If Satan is your M.C ., he will read the following lines, through an ampli­fier as the guests travel a prearranged trail. It is better to let them go in groups, several at one time. Be sure to blindfold each guest securely before the Journey starts. Suggestions for the trail will follow the story.

King Satan sat upon his throne Surrounded by flaming fires, His friends in fury danced about To watch the fate of liars!

Lo, you trembling wraiths, come forth His judgment to receive, Although you plead both long and hard There will be no reprieve.

Come, harken to his court the while By chance we may ascend Some other wayward soul to meet And warn them of this end.

His voice, metallic in its tone Our fearful ears accost, “Go forth, my bidding must be done, Or you will all be lost!

Walk barefoot through the haunted wood, On to the River Styx Cross on the damp and slimy stones Up to a wall of bricks.

  • Victims remove shoes. Walk on burlap spread with pine needles. Spray hose over smooth stones. Any brick or concrete wall.

Mount on a beast of burden now Ride high on unmarked trails, The passage is so narrow here That mere man’s footing fails.

  • Plant, covered  with fur mat or old coat.  Two men propel it, stumbling “over narrow trails”.

A nest of snakes on craggy peak Will serve you well to arm Braid them into a wreath to wear To keep you safe from harm.

  • Damp macaroni in rock nest.
  • Victims braid own crown, while still blindfolded.

Wear then your slimy crown – held high As on through no man’s land. There writhing bodies on the ground Will bid you lend a hand.

  • Bags of rags on ground. Someone  clutches  at  victim’s ankles.

Heed not their cries, for now there comes, The fifth and final test.
A Devil’s paint brush by a well, Will let you know the rest;

  • Devil’s paint brush or dried fall asters by bucket of water.

With all the strength that you have left, Blow on this downy head. If all the down blows off – you’re free, If some remains – you’re dead ….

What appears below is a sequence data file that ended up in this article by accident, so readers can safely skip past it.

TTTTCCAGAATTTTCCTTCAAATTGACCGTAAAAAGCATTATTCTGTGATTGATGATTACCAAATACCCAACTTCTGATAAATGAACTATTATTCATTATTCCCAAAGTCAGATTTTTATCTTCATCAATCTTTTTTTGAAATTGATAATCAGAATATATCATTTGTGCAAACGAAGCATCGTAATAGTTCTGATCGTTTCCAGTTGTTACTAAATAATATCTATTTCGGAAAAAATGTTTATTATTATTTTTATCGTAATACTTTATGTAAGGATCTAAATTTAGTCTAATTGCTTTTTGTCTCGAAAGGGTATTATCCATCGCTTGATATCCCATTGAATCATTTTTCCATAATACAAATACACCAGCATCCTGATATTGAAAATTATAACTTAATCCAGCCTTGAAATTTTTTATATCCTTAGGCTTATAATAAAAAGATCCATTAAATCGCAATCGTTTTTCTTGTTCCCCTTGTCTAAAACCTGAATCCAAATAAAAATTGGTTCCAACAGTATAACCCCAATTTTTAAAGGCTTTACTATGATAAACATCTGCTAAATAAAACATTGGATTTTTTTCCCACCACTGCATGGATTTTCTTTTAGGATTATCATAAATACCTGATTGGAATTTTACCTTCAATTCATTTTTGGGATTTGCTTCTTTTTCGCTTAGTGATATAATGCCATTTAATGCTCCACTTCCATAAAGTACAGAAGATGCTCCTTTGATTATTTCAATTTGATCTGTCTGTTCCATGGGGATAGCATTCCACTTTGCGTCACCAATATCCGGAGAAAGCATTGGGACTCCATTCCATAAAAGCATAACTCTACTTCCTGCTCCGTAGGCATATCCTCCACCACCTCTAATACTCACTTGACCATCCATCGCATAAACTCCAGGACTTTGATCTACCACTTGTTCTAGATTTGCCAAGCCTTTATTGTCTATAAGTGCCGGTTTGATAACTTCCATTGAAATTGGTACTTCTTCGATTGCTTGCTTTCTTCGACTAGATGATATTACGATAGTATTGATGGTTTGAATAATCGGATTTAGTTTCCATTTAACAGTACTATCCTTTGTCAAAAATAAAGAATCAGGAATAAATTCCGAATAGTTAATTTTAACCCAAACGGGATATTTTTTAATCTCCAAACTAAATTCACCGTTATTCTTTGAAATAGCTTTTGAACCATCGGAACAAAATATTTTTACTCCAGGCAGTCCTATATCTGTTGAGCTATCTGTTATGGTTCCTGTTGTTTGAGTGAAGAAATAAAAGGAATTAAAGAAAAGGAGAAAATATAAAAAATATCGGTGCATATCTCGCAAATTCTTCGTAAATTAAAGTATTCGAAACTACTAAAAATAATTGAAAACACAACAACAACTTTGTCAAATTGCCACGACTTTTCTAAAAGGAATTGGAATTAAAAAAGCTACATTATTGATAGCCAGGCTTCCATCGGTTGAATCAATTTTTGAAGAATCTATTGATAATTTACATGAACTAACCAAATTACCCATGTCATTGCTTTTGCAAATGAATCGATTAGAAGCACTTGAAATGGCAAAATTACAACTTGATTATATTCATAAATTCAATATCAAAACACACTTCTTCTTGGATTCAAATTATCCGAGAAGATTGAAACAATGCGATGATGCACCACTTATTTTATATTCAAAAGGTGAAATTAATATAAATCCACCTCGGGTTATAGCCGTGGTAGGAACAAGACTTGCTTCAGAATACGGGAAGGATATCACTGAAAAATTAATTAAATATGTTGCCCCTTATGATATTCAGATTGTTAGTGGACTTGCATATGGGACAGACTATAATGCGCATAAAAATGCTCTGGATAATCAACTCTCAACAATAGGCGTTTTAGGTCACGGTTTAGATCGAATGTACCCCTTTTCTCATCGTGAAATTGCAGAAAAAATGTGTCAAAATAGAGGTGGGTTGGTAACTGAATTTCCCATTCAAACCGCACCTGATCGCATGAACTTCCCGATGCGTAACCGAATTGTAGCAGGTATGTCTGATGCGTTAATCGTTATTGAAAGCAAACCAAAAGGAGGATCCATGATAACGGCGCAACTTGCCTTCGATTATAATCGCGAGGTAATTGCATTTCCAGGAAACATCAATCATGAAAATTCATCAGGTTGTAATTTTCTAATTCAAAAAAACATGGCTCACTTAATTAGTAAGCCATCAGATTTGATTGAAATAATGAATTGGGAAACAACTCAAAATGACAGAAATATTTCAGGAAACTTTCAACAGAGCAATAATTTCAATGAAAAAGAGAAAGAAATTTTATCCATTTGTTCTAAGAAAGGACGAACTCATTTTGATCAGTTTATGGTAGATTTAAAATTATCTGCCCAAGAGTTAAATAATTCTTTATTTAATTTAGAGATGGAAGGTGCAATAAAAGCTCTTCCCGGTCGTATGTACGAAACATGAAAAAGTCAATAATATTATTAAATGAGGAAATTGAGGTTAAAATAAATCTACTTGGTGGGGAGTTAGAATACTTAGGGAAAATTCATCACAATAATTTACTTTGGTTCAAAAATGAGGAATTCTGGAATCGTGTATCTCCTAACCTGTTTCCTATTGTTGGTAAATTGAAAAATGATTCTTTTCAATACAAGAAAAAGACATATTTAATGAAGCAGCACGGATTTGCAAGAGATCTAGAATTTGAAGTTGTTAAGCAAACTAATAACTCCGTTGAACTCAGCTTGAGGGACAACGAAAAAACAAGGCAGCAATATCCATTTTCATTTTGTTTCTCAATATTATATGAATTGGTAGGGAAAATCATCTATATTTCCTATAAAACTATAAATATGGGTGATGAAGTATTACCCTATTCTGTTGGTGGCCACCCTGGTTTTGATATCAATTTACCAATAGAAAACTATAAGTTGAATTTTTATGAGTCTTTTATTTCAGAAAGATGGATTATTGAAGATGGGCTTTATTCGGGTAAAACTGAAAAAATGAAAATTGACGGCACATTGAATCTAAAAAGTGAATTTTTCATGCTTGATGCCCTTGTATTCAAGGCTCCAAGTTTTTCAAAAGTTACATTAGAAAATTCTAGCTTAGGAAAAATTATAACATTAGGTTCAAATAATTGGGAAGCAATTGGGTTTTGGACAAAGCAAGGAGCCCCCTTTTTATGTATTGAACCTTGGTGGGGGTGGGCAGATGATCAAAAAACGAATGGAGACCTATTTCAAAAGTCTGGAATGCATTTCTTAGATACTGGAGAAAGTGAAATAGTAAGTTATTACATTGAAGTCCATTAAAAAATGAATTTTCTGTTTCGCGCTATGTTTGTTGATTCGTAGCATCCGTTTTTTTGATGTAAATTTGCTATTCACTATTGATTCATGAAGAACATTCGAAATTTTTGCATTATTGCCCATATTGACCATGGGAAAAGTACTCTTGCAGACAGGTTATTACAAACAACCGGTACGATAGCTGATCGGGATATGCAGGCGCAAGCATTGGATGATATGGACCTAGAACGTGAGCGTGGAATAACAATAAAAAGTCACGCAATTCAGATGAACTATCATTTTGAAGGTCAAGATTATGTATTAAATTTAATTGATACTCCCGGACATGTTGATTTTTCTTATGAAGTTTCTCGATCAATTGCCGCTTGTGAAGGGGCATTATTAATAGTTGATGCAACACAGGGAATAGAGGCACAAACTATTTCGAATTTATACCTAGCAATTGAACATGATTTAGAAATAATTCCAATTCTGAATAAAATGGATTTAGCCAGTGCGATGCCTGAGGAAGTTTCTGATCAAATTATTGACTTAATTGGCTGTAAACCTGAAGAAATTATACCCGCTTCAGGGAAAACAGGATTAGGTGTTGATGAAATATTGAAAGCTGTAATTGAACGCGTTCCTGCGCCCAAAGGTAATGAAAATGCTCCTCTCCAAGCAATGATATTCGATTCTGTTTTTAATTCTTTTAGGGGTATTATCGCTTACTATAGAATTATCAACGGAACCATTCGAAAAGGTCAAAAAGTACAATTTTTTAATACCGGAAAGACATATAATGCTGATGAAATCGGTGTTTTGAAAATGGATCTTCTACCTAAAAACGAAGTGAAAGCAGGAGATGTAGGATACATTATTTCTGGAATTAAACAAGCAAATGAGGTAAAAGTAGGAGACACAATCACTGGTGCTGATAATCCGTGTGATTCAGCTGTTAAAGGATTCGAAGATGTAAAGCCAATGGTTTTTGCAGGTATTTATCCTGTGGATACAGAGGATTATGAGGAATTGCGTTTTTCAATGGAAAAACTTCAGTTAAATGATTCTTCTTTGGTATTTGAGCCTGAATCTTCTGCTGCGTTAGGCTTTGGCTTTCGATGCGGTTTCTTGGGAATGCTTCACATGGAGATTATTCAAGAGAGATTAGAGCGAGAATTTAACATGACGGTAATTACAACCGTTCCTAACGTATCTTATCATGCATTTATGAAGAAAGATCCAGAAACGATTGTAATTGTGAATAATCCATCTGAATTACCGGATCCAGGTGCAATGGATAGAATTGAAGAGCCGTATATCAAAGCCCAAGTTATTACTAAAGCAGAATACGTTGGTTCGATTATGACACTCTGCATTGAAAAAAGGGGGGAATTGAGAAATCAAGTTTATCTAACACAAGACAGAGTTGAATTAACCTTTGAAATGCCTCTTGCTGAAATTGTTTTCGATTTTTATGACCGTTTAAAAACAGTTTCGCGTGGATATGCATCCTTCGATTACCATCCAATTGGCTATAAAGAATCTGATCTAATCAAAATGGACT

• A great crashing of thunder, made by shaking a roll of tin.

Satan reads these words through a loud speaker, while guests are in the hall.

When they leave the hall in Verse 5, his voice follows via a loud speaker.


Halloween Party Ideas from the 1920's


Hallowe’en is a splendid time for giving a party. In ancient times huge bonfires were built on the top of hills to proclaim that mystic and sacred rites were being performed by which to ward off evil spirits that were supposed to be on mischief bent on this day. So why not have an outdoor fete with a picnic supper cooked over the coals? A bonfire with fagots (a bundle of sticks, twigs, or branches bound together and used as fuel, a fascine, a torch, etc.) for each to burn during the telling of a ghost story would be one rite to be performed. If this is not practical, the idea could be carried out around an open fireplace nerves a gas log its an apartment.

Of course, Jack o’Lanterns are the decoration most appropriate, and made of real pumpkins they are a never failing delight. If the real article is too costly, very good substitutes rnay be found at the favor counter. Candles make the best light and are a very attractive feature placed on mantels, bookcases and wherever they will stand. Vegetable candlesticks should be used. Carrot, turnips, potatoes and tiny squash lend themselves for this purpose and make delightful spots of color. The guests may pop corn, or large bowls filled with it ready popped may be placed on tables conveniently placed, with baskets of apples and chestnuts for roasting. For a party consisting of just twelve guests one hostess prepared twelve little sacks of yellow satin tied with black ribbon, since yellow and black have long been the favorite colors for Hallowe’en.

…yellow and black have long been the favorite colors for Hallowe’en.

Inside each bag was a strip of paper bearing an individual charm for each guest. They were told that the bags had been blessed by Titania, queen of the fairies, and her blessing would serve to keep off the witches for a year. I am printing these charmed talismans for you as they may be written and concealed in a mystery cake if you wish to use them that way: